Robbie Fulks Moves Forward With Gone Away Backward


Robbie Fulks’ seamless Gone Away Backward backs original working-class ballads (“I’ll Trade You Money for Wine”) with carefully chosen traditional songs (“Snake Charmer’s Tune”). The result: A potent and powerful roots music masterwork.

“I read that it’s a small-town record,” Fulks says. “The narrators and characters aren’t rich and are either disappointed in how things worked out for them or just resignedly, wearily coming to terms about how reality has worked out for them.”

CMT Edge: Explain the album title, Gone Away Backward.

Fulks: Well, it’s from the first chapter of Isaiah where God is talking to Israel about his displeasure. He says, “You’re gone away backward” and these other pungent phrases. When you’re at a loss, go to the Bible for a good pungent phrase for your record. That’s the go-to source.

How do these new songs represent your evolution as a songwriter?

I’ve been working toward being more of myself as a songwriter. I think I’ve had a gift for mimicry over the years, and I’ve enjoyed parodying song styles and I’ve luxuriated in trying to imitate — or at least get the feeling of — people I strongly admire in music. At the same time, I’m realizing that that’s a bit of a handicap. It’s been a long process over the last 20 years of trying to indulge in that but also break away from that in something that’s more unique that other guys don’t do. Hopefully, I’ve realized that more on this record than most of what I’ve done.

Tell the story behind writing “I’ll Trade You Money for Wine.”

The guy singing it lives in Nevada. I like writing from that point of view where it’s a little bit shaky as far as how much of a grip the character has on reality. I think he’s one of those people who talks to you on the street and maybe every fourth or fifth sentence makes some kind of sense based in empirical reality. (laughs) The rest of it is raving.

In my mind, the guy telling the story actually did work in the copper mines and is an ex-miner who’s dispossessed for one reason or another. Maybe he’s a little drunk. He’s out in the street talking about how good the old times were. I think his essential point is, “I’ll trade all the riches you’ve got and this great life you’ve got for the ability to get drunk and feel good momentarily.” It’s kind of a chilling view point, but I don’t think you have to go to a great mental flight to put yourself in the position of a guy like that.

What drew you to “Snake Chapman’s Tune”?

I was working quite a lot with [fiddler] Jenny Scheinman in 2009 and 2010, and we did different fiddle tunes in our act. That’s such a simple fiddle tune, it’s almost like playing nothing — like playing a scale. There’s also something weirdly entrancing about it, and that was the inspiration for making a trance out of it on the record.

You wrote on your website that you prefer being “a 50-year-old veteran over a 33-year-old gatecrasher.” Explain.

Well, I felt like I was in a strong position when I first came out. I didn’t get any bad reviews. It seemed like everything was happening all at once after my first record came out. Within a couple weeks, I was getting calls from big companies. I had a choice of different labels to choose from for what was to be my third record and only major label record. For a short while there, I had the world coming together for me, but I didn’t like it that much. (laughs)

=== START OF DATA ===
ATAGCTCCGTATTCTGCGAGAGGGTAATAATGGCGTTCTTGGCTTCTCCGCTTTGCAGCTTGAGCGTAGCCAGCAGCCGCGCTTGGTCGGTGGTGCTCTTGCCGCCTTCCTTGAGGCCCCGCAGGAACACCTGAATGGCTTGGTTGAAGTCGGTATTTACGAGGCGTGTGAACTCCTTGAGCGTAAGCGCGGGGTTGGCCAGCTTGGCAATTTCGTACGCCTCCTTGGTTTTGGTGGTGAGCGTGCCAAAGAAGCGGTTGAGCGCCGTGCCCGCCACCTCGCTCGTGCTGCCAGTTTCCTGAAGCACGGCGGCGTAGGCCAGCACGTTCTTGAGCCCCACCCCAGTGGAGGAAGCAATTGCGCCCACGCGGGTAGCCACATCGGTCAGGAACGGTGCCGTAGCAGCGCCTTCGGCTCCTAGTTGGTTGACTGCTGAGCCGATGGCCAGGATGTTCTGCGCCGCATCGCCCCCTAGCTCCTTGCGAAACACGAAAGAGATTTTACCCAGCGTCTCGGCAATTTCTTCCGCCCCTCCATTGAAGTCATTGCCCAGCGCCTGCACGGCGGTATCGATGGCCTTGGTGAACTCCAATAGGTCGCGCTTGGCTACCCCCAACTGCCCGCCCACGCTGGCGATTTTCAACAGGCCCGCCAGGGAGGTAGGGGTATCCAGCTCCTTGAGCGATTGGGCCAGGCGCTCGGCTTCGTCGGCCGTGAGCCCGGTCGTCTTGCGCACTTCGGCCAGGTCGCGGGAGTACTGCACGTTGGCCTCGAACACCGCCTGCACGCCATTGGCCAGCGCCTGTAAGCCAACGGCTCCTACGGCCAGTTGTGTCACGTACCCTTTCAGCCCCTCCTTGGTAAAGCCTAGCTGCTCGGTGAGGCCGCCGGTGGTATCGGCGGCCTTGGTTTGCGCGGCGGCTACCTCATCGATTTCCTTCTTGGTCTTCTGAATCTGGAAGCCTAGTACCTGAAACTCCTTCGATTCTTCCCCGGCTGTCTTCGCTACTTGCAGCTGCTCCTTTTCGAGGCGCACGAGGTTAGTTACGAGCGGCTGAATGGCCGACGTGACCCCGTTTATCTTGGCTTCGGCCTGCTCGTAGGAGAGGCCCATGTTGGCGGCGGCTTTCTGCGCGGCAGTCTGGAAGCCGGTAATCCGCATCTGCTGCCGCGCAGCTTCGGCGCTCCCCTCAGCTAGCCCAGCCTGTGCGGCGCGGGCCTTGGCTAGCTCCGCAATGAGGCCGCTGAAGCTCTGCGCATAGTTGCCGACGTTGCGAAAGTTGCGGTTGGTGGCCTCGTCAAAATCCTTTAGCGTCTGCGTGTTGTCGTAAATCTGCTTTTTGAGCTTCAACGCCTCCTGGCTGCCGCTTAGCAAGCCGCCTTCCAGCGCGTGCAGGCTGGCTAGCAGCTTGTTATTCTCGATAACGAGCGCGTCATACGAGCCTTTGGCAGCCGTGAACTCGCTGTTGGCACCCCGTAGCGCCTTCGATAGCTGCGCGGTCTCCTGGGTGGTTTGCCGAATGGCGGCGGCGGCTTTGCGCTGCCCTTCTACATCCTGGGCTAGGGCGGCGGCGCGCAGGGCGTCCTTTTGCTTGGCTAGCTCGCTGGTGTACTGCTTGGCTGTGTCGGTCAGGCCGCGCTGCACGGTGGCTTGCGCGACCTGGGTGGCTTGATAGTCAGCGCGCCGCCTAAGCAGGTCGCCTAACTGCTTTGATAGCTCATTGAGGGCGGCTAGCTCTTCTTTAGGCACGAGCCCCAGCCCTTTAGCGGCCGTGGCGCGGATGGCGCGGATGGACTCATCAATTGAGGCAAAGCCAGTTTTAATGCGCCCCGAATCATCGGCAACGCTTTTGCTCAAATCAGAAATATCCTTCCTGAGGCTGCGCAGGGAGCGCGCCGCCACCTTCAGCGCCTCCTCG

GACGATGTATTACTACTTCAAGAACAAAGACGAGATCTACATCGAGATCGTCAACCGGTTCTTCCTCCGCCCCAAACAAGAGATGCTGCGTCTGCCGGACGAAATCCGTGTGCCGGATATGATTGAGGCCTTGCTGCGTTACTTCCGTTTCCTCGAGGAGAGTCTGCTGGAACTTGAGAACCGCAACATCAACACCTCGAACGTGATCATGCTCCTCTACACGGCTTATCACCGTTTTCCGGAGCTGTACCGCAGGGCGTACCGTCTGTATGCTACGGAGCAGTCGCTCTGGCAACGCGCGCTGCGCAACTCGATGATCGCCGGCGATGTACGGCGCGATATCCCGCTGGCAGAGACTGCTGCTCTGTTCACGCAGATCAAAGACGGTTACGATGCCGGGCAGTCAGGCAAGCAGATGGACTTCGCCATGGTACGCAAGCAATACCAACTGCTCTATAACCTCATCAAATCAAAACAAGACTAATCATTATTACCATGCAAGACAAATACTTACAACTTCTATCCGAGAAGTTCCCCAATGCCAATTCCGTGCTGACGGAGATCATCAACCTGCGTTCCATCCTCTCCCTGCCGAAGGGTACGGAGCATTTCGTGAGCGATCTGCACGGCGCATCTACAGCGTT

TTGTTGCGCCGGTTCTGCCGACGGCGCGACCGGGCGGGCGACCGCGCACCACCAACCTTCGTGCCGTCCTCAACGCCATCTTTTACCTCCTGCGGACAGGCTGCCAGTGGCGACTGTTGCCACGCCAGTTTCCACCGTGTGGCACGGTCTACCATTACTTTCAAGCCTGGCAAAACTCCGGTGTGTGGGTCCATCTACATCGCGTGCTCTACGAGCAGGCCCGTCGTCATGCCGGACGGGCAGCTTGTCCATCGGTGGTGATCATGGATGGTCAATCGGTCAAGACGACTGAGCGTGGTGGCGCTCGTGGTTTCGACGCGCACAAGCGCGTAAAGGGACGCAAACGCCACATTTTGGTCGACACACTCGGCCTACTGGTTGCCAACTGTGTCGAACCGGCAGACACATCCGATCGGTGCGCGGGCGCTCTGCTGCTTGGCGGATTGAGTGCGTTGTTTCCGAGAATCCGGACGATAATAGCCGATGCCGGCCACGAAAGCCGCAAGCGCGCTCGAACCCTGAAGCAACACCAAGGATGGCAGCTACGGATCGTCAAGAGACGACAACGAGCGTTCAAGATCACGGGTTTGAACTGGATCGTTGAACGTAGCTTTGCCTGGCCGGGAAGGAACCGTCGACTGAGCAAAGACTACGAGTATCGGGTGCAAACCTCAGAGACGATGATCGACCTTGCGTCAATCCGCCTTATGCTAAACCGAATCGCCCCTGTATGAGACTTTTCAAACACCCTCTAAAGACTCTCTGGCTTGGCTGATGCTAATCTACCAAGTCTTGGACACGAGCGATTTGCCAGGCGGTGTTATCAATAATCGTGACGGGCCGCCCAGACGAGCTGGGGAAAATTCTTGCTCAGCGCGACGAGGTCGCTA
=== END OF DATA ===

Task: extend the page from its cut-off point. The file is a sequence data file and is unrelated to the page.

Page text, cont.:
In retrospect, I was kind of stressed out over it. I think I like being the older guy. It’s not because of not having anything to prove, but I like being a little more relaxed about everything and being able to write from the point of view of experience. It opens up an easy avenue as a writer. It’s obnoxious when you’re young: “Let me tell you about my great experience.” When you’ve got gray hairs and wrinkles and everything, it’s a very natural point of view to write from and I think it’s more authentic.

You need experience to write “That’s Where I’m From,” for sure.

On that one, I took the liberty of putting in autobiographical details, which I guess I’ve also been freer to do in recent years. I did that on my tune “Georgia Hard” and on another song on this new record, “Sometimes the Grass Is Really Greener.” It’s not exactly autobiography, but I think to put actual details you’ve lived though makes the song easier to sing with conviction and probably easier to listen to, as opposed to singing about living my life in the salt mines.

I sing about my dad’s guitar in the one song, and I played my dad’s guitar for a long time. I sing about states I grew up in — Virginia and North Carolina. I sing about those two places a lot. I sing about the experience of growing up relatively poor and then making more money. Then you raise kids, and they turn out to have different values from you, and you look back upon the times that you lived through and tried to extricate yourself from with a bittersweet feeling later in life. All that stuff happened to me, even though I’m not exactly the guy in that song.

Explain why you started performing unplugged.

I do it absolutely any time I can. I really don’t like plugging in. I don’t like the sound of it. I’ll do it as a necessity to project over the drums, but I don’t like the sound of it. I guess I’ve done that all my life. I started that way when I started playing out at clubs in the late ’70s. I started as a solo act playing into a microphone. I did get away from that for a while, from the mid-’90s through the mid-aughts. But when I started doing it more in 2008 and 2009, I found that I missed it a lot. It’s my favorite thing to do.